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Napoleon Bonaparte: A Life

by Alan Schom

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479336,908 (3.39)5
Filling a remarkable gap, Alan Schom, an acclaimed historian, scholar and author, offers the most complete picture ever of Napoleon Bonaparte, "the scourge of Europe" and France's greatest hero. Based on more than 10 years of exhaustive research, Schom illuminates Napoleon's important economic and social reforms, his reorganization of the French government and his tempestuous personal life and its effect on his political decisions. Remarkably ambitious and compulsively readable, Napoleon Bonaparte covers every aspect of l'Empereur's life and career -- from his childhood on Corsica to his dramatic rise to the throne of France; from his campaigns of conquest to his final crushing defeat at Waterloo and death in exile on St. Helena. A lively and accessible text, Schom's book is generously illustrated with halftones and maps and features startling new insights about Napoleon's key aides, ministers and generals. Schom portrays Napoleon with candor, exalting his ambition and undeniable genius, but also addressing his dark side -- his ego, his failures and frailties, and the misery caused by his years of warfare across Europe. Powerful, dramatic, colorful and impossible to put down, Napoleon Bonaparte is a biography as complex, challenging and fascinating as the legend himself.… (more)

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Easy, if depressing, read. You might hope for something larger than life, but instead you see an almost garden-variety tale of psychopathy, megalomania and cronyism -- tiresomely, fearsomely reminiscent of Hitler. The writing and scholarship seem very sound, the pace brisk, and Schom makes no secret of his feelings about Napoleon and many of his hangers-on. A very well-written book, laying bare the essential meanness of his subject. ( )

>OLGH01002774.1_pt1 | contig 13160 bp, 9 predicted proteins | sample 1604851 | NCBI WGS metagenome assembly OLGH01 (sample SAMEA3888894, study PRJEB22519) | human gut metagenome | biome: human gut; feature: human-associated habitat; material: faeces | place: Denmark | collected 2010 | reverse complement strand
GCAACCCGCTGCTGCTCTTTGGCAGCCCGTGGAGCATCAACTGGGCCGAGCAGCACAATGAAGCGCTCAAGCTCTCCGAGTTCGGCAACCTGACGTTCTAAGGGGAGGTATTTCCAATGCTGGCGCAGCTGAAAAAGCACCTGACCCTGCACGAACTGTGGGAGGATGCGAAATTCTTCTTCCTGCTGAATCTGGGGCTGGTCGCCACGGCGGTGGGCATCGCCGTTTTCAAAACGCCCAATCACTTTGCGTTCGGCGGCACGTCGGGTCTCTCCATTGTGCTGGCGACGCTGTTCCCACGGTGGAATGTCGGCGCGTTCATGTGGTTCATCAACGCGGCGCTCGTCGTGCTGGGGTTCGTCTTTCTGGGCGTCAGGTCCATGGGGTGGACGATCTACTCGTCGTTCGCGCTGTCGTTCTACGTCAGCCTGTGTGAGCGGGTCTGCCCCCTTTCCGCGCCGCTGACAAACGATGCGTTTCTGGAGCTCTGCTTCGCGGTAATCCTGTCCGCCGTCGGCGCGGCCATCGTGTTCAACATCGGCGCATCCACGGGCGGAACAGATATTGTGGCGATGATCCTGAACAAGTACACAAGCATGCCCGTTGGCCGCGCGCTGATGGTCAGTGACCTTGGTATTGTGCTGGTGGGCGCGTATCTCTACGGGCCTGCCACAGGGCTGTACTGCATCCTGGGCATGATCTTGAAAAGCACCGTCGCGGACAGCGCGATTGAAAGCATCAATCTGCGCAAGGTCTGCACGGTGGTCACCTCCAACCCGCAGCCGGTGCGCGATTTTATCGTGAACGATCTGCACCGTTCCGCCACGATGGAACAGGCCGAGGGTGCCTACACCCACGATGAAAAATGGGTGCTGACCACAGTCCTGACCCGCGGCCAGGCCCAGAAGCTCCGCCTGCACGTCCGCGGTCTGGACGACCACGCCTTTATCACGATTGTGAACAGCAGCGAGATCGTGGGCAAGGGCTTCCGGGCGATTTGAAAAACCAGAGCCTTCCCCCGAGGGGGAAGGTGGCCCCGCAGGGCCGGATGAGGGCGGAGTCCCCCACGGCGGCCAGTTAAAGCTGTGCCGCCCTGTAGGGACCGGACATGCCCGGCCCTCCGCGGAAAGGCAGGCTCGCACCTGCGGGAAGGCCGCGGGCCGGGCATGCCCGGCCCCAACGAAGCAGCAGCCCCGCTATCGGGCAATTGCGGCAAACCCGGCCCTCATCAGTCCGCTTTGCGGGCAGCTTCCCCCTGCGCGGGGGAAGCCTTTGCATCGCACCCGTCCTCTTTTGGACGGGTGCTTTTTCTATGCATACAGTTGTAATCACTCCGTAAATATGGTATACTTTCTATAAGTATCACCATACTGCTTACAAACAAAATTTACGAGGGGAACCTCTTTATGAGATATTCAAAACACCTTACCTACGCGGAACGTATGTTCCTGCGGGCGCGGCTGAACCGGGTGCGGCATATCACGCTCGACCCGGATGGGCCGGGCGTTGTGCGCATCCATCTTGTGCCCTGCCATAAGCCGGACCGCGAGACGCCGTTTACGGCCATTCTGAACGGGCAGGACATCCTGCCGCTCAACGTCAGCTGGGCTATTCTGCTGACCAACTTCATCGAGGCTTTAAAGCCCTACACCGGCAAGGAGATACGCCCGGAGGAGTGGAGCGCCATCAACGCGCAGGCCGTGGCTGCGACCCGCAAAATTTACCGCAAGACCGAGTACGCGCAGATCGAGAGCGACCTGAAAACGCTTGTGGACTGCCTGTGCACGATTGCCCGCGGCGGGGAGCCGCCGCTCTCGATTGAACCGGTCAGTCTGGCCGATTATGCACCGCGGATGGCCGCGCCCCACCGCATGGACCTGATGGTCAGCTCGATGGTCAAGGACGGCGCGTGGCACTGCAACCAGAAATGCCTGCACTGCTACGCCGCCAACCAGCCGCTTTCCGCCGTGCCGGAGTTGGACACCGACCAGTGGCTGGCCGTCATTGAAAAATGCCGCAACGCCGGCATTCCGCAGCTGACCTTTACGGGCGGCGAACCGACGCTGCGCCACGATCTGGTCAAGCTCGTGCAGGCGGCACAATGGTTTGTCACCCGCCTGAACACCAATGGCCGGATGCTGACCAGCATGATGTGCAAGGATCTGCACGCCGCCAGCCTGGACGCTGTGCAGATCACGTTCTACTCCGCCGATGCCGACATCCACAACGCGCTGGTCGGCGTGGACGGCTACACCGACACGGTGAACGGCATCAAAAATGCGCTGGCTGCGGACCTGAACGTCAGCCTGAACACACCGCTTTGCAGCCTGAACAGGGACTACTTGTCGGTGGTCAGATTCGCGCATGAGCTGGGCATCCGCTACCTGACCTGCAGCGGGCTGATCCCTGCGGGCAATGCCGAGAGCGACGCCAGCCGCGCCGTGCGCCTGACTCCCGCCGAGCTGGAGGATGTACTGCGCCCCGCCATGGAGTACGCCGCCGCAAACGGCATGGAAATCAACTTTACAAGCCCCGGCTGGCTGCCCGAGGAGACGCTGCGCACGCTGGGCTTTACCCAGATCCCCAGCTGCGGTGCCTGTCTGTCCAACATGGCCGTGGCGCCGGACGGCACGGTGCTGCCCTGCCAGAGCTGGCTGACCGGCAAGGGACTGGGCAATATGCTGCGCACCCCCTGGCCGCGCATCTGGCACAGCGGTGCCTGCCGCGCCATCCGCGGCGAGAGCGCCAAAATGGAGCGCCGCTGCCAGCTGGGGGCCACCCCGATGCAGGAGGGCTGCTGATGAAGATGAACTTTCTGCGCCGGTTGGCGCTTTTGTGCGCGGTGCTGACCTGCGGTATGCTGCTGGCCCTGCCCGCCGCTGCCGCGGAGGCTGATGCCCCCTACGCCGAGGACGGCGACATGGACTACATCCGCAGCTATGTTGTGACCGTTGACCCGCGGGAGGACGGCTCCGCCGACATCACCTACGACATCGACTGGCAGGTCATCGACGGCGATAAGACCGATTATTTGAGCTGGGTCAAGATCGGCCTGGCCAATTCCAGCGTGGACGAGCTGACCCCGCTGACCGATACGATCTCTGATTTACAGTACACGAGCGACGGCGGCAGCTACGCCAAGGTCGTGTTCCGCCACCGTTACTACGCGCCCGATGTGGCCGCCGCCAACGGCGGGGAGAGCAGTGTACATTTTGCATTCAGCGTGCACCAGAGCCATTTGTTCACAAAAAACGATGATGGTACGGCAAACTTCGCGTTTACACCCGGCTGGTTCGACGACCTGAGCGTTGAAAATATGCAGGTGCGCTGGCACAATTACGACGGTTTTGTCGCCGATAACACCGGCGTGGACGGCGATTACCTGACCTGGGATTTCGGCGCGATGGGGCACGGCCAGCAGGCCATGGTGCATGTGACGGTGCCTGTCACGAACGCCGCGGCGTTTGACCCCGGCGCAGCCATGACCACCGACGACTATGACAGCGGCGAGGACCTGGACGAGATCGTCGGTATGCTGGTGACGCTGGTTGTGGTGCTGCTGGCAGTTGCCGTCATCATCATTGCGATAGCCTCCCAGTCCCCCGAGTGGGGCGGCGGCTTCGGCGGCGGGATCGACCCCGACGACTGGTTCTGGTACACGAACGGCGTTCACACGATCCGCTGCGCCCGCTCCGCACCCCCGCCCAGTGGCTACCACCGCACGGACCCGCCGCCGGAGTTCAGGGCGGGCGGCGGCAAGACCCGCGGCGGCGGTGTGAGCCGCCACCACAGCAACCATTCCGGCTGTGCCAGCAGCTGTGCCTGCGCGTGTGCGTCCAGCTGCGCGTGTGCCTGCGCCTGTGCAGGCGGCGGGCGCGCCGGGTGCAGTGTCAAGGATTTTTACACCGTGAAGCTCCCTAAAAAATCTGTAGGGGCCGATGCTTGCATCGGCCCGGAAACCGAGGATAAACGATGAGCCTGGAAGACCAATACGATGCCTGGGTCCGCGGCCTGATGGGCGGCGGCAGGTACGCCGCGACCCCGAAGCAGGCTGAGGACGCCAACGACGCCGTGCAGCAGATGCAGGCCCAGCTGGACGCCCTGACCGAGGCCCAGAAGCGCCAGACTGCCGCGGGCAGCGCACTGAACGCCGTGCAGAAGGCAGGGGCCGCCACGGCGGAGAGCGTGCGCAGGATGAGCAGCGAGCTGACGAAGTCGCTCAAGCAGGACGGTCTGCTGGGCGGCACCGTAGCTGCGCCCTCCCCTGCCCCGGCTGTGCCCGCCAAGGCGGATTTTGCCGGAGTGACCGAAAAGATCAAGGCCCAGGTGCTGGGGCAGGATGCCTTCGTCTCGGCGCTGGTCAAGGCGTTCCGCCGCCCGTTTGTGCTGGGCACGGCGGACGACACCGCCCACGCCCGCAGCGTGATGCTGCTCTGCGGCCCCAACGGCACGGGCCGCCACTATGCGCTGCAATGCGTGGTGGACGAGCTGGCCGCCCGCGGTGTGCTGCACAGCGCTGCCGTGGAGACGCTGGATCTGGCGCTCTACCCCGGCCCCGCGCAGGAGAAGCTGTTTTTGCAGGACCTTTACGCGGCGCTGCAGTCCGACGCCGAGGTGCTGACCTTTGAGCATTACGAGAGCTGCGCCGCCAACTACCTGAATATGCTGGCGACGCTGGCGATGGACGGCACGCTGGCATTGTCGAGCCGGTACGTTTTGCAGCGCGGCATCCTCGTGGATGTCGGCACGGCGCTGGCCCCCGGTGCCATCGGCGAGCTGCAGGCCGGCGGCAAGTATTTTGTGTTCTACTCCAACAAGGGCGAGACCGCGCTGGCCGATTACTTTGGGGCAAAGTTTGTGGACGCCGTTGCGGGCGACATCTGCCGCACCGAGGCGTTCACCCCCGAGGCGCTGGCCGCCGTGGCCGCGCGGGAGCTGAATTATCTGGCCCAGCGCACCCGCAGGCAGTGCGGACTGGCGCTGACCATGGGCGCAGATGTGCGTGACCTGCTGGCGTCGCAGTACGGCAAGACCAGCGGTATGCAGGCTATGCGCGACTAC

steve.lane | Nov 28, 2015 |
A wonderful biography. Highly recommended. ( )
  Autodafe | Apr 11, 2008 |
3076 Napoleon Bonaparte, by Alan Schom (read 15 May 1998) This is the first Napoleon biography I read since August of 1957 when I read John Holland Rose's two volume work. Schom is very anti-Napoleon, and the book leads me to conclude that Napoleon was an evil and despicable man. Why does he have an aura of glory about him? I believe it is because Frenchmen often are proud of his victories. This book is solidly researched--the huge bibliography is made up mostly of French books. Napoleon's life is a fantastic one, and much of it is absorbedly interesting. The book has nearly 800 pages of text, and I must admit some of the battle accounts are not super-interesting. But all other parts I found really absorbing reading. ( )
1 vote Schmerguls | Dec 18, 2007 |
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Filling a remarkable gap, Alan Schom, an acclaimed historian, scholar and author, offers the most complete picture ever of Napoleon Bonaparte, "the scourge of Europe" and France's greatest hero. Based on more than 10 years of exhaustive research, Schom illuminates Napoleon's important economic and social reforms, his reorganization of the French government and his tempestuous personal life and its effect on his political decisions. Remarkably ambitious and compulsively readable, Napoleon Bonaparte covers every aspect of l'Empereur's life and career -- from his childhood on Corsica to his dramatic rise to the throne of France; from his campaigns of conquest to his final crushing defeat at Waterloo and death in exile on St. Helena. A lively and accessible text, Schom's book is generously illustrated with halftones and maps and features startling new insights about Napoleon's key aides, ministers and generals. Schom portrays Napoleon with candor, exalting his ambition and undeniable genius, but also addressing his dark side -- his ego, his failures and frailties, and the misery caused by his years of warfare across Europe. Powerful, dramatic, colorful and impossible to put down, Napoleon Bonaparte is a biography as complex, challenging and fascinating as the legend himself.

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